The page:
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  Fed Helping Banks Embrace Check 21
Fed Helping Banks Embrace Check 21
Fed Helping Banks Embrace Check 21
 
By Dr. Anthony M. Santomero
 

Evolving technologies and customer preferences have made quite an impact on the payments system. The Federal Reserve vigorously supports this evolution through our advocacy of a legal and regulatory framework enabling greater innovation in the marketplace and greater efficiency and reliability in payments. Check 21 is an example of such legislation. 

Now, with Check 21 set to become effective Oct. 28, the Fed is looking forward to working with banks to realize all the efficiencies the new legislation offers.
 
Innovation and Efficiency
The goal of Check 21 is to foster innovation in the payments system and to enhance efficiency. It does this by facilitating check truncation (the removal of the original paper check from the check collection process and replacement of it with electronic information related to the original check and electronification via imaging) without making it mandatory. Check 21 accomplishes this simply by authorizing the use of a new negotiable instrument – the substitute check.

The substitute check must contain payment information identical to that on the original check and must be in a specific machine-readable format. Properly created, the substitute check is the legal equivalent of the original check. Under Check 21, a collecting bank can truncate and image the original checks it receives for deposit, process the checks electronically and then print and deliver substitute checks at a location near the paying bank for presentment.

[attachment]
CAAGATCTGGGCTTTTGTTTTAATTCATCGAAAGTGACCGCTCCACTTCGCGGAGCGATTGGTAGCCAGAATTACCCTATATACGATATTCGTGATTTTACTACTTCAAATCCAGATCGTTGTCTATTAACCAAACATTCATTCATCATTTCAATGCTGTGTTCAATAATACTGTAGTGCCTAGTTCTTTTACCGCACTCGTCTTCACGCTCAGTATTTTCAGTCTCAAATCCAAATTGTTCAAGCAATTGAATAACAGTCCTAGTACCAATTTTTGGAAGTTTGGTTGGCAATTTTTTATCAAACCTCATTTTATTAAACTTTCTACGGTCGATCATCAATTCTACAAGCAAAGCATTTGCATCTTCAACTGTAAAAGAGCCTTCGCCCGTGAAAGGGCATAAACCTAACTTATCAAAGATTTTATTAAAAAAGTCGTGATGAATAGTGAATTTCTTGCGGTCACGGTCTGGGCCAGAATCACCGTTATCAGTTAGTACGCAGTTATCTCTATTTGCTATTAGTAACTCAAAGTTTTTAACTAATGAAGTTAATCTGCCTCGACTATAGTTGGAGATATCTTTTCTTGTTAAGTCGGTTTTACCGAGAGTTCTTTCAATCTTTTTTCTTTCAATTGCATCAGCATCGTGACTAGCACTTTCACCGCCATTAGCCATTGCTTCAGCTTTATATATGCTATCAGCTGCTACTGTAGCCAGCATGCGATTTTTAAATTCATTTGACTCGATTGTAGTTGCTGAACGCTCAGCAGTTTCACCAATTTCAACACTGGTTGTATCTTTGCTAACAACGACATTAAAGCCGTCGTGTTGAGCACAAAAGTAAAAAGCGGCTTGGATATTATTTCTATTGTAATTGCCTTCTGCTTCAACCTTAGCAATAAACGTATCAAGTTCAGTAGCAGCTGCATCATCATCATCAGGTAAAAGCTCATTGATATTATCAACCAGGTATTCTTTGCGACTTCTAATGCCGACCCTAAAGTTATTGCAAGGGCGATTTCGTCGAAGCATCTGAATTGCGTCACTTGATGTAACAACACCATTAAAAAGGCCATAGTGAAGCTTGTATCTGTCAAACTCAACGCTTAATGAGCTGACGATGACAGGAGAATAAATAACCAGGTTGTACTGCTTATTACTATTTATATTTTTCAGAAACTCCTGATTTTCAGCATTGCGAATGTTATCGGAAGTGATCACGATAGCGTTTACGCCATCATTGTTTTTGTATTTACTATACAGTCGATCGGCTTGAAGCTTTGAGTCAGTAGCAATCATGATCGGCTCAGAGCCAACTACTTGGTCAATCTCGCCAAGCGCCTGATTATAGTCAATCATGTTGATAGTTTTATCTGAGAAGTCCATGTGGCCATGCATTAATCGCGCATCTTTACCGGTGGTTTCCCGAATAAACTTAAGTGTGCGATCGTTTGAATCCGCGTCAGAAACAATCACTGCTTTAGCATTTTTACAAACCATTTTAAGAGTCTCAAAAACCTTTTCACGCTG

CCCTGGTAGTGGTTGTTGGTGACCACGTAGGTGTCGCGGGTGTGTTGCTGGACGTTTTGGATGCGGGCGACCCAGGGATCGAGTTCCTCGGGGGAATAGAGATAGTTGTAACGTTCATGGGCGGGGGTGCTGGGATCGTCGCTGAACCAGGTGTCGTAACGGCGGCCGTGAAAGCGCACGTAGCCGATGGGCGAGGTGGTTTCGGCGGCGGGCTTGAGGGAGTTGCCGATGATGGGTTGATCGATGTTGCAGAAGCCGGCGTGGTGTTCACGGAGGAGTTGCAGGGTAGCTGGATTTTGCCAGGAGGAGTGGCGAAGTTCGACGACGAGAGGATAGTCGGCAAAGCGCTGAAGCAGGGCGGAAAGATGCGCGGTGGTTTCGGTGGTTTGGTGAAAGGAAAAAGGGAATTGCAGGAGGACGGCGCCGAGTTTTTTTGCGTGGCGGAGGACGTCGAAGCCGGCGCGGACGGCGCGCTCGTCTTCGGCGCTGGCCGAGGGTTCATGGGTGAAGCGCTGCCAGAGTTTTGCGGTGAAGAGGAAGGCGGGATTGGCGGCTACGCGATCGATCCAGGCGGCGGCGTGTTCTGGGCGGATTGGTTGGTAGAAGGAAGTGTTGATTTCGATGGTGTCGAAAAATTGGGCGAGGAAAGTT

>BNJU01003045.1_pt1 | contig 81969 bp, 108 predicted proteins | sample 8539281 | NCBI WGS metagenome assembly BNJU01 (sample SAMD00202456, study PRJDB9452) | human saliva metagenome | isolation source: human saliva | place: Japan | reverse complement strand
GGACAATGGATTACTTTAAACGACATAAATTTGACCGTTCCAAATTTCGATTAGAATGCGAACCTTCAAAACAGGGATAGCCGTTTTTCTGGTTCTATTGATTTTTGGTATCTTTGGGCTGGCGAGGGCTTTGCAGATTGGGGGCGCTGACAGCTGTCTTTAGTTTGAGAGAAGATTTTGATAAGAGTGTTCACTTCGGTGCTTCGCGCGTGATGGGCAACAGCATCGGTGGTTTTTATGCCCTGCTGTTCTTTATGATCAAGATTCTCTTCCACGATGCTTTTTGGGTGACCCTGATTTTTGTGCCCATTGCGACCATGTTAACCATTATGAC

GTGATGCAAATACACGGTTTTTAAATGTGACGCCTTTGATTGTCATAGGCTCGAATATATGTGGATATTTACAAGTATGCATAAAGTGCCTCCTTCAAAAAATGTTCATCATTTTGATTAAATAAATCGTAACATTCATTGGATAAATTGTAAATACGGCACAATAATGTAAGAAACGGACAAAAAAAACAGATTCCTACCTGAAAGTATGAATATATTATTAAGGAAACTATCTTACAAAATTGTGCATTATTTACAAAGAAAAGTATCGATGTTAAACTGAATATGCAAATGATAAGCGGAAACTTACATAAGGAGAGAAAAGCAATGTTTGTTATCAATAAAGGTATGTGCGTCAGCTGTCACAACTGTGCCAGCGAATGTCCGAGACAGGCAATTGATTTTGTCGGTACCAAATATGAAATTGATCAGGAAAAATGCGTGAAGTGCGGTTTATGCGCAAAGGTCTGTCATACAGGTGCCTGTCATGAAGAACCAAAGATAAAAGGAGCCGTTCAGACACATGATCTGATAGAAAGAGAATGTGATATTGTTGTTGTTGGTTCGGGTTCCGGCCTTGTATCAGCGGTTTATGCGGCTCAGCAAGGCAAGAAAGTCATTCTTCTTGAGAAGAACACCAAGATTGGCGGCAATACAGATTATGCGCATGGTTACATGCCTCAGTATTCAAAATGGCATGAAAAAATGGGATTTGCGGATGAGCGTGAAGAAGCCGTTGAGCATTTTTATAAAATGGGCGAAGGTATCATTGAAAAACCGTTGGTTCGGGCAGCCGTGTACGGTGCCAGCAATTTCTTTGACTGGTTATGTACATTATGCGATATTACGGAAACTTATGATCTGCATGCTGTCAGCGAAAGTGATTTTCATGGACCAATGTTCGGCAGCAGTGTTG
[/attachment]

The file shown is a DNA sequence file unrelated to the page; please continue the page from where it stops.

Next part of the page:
It is worth emphasizing that Check 21 does not require collecting banks to truncate or image checks, nor does it require paying banks to accept electronic images. Check 21 requires only that paying banks accept substitute checks as well as originals. Whether they accept the substitute checks in paper form or electronic form is strictly their decision.

The expectation is that Check 21 will increase electronic presentments and foster the electronification of checks at the earliest possible stage of processing. The speed at which this evolution occurs is hard to predict. Like the use of the check itself, it is likely to be a gradual process.

 
Check 21 and Reliability
The industry buzz has long expounded on the efficiency gains from the electronification of checks, but mitigating risk is another key benefit. Check 21 will help alleviate the danger of checks being lost or delayed during transport. As clearing time shrinks, credit risk is also reduced.